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At the end of 1943, Neurath was managing several problems in the Unity of Science movement. In the midst of war, Kallen's charge had been made (and awaited debate in the pages of Philosophy and Phenomenological Research), Neurath had just resumed his dispute with Carnap about semantics, and the University of Chicago Press tapped its fingers waiting for Neurath and his editors to deliver long-overdue monographs for the Encyclopedia. Earlier in the year, the press had threatened to suspend publication until after the war, but Neurath promised them he would soon produce a monograph. Though it was his own (Neurath 1944) that kept the promise, he hoped that his solution to this problem might be his old friend Philipp Frank, who was slated to write a monograph about philosophy of physics. Frank and Neurath were old friends, but they had corresponded little during the early years of the war. When they reconnected, they were quickly reminded how similarly they felt about scientific philosophy and its future.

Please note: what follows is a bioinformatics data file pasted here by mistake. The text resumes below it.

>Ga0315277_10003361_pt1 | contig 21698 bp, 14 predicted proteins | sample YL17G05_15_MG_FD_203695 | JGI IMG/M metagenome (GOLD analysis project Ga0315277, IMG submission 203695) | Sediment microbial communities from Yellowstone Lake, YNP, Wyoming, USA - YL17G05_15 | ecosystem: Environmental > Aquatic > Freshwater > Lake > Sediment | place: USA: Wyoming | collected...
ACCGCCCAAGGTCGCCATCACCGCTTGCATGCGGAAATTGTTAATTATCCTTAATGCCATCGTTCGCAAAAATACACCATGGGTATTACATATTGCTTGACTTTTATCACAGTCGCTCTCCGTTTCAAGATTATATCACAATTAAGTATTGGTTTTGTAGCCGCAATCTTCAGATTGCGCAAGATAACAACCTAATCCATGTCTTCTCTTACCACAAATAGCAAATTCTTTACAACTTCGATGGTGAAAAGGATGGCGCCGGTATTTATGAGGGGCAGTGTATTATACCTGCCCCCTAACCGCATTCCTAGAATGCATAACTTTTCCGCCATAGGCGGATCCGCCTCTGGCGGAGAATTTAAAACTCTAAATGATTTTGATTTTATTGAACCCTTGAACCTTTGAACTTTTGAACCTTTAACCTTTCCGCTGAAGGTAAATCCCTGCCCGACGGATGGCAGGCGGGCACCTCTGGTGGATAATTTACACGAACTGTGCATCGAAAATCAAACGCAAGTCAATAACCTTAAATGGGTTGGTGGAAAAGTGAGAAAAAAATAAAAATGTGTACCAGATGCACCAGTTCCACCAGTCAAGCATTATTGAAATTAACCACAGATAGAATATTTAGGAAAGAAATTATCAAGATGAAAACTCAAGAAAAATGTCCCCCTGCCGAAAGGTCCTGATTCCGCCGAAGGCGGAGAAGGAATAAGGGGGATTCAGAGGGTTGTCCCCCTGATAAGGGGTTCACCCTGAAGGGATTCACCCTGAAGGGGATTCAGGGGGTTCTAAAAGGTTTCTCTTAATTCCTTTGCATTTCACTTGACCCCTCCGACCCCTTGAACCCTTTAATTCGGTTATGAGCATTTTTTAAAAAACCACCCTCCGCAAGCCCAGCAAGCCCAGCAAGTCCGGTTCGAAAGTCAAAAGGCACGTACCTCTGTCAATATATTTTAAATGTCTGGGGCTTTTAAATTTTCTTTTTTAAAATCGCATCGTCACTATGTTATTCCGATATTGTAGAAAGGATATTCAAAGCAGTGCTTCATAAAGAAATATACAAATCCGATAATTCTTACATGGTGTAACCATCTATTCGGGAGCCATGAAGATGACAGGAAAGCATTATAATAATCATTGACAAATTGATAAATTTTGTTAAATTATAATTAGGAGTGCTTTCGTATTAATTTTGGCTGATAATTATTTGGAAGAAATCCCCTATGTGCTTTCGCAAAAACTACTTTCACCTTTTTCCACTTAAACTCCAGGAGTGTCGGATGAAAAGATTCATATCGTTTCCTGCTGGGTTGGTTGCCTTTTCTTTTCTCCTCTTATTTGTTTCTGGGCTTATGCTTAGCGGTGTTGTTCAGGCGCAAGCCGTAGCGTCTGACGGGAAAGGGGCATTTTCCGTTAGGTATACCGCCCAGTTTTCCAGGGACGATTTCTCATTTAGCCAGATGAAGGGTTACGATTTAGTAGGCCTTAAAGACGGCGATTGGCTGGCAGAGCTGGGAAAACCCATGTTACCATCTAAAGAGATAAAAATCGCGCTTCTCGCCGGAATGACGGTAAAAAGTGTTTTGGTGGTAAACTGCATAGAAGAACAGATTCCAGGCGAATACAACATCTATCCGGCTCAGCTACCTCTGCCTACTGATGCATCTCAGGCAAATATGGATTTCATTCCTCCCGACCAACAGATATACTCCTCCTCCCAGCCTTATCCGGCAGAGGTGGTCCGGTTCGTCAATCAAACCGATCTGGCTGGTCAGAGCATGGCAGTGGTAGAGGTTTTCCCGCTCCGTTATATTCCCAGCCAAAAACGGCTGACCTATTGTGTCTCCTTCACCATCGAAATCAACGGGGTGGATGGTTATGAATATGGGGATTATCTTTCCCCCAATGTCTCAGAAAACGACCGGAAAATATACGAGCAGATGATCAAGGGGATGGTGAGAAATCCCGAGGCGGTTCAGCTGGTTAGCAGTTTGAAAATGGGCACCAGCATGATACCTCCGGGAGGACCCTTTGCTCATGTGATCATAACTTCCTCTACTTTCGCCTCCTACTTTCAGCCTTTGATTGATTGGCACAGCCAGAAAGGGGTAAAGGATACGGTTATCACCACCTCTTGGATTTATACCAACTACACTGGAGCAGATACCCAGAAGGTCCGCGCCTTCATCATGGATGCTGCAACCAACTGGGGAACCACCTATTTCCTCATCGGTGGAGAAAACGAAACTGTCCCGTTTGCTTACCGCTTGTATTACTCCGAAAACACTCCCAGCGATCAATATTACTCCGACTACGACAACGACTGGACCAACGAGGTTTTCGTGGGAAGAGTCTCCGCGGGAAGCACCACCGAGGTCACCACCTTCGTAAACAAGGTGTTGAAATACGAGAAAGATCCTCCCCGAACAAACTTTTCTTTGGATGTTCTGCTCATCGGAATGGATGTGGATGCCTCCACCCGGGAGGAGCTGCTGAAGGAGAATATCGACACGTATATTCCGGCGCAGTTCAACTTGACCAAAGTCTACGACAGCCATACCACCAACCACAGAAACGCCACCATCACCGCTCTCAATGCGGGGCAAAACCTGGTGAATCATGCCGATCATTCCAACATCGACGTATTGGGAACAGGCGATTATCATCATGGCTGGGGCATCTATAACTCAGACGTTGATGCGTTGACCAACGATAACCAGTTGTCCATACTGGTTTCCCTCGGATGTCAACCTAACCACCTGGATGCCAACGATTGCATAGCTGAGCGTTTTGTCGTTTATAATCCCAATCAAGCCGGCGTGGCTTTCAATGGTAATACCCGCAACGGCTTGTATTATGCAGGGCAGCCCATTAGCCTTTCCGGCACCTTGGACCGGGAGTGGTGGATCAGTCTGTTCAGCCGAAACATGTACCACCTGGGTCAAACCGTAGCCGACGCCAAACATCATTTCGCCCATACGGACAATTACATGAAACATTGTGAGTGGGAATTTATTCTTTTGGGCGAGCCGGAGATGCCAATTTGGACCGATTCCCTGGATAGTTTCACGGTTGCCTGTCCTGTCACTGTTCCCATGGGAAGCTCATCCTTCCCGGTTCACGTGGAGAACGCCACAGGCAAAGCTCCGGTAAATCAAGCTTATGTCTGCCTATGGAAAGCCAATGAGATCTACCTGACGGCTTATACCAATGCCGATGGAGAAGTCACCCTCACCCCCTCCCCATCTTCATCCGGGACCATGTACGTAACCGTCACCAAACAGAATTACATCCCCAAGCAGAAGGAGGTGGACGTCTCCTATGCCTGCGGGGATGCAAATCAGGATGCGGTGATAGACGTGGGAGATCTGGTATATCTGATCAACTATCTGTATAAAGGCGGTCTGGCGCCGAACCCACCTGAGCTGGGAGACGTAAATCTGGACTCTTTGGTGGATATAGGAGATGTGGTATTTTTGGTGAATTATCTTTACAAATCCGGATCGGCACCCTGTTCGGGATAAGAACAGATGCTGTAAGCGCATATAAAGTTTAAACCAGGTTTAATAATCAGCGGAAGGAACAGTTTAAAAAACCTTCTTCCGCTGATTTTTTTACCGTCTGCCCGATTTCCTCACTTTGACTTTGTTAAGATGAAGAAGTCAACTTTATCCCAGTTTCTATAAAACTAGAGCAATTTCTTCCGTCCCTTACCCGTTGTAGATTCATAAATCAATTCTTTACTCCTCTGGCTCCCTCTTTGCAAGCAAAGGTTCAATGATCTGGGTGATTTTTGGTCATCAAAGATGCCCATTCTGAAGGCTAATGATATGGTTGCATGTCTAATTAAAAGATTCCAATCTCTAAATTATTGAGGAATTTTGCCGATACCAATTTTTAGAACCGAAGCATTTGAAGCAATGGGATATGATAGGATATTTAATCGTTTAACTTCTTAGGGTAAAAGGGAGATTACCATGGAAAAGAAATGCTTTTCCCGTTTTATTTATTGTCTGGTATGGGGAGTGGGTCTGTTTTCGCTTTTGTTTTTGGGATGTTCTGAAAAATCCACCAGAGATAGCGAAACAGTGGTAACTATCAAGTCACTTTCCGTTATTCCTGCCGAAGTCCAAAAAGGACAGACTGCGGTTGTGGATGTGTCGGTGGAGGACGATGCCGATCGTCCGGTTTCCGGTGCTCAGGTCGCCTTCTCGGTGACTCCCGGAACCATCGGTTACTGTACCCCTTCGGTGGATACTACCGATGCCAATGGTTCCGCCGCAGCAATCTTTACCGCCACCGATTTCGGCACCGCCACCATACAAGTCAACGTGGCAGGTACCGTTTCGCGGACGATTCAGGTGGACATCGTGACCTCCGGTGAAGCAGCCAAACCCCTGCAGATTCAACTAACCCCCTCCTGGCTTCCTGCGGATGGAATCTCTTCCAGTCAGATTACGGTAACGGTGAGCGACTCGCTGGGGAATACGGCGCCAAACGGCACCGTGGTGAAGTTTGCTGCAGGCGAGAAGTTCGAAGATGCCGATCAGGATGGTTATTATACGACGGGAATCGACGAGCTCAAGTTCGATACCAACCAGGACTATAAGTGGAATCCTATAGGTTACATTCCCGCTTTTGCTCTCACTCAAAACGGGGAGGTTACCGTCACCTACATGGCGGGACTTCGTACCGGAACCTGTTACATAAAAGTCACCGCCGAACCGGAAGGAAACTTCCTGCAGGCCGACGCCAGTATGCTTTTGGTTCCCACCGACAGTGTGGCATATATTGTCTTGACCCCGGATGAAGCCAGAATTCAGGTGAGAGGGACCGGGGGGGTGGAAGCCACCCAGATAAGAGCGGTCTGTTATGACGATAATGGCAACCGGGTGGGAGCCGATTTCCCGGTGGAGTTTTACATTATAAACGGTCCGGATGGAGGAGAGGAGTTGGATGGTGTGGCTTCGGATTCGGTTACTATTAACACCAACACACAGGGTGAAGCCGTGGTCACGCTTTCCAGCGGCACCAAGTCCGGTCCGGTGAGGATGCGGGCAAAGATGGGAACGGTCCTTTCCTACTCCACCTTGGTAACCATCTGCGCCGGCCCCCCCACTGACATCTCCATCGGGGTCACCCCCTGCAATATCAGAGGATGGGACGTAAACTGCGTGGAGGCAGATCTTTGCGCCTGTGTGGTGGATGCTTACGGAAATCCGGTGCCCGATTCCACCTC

The Neurath-Frank Alliance
Like Neurath, Frank especially hoped that the movement would prosper after the war. He kept the faith that it would still be in tune with the times – “I think that the longing for a unified scientific view exists everywhere”; “I think that the prospect for Unified Science in the English speaking countries is not bad.” Frank also shared Neurath's worries about the intellectual direction that logical empiricism was taking.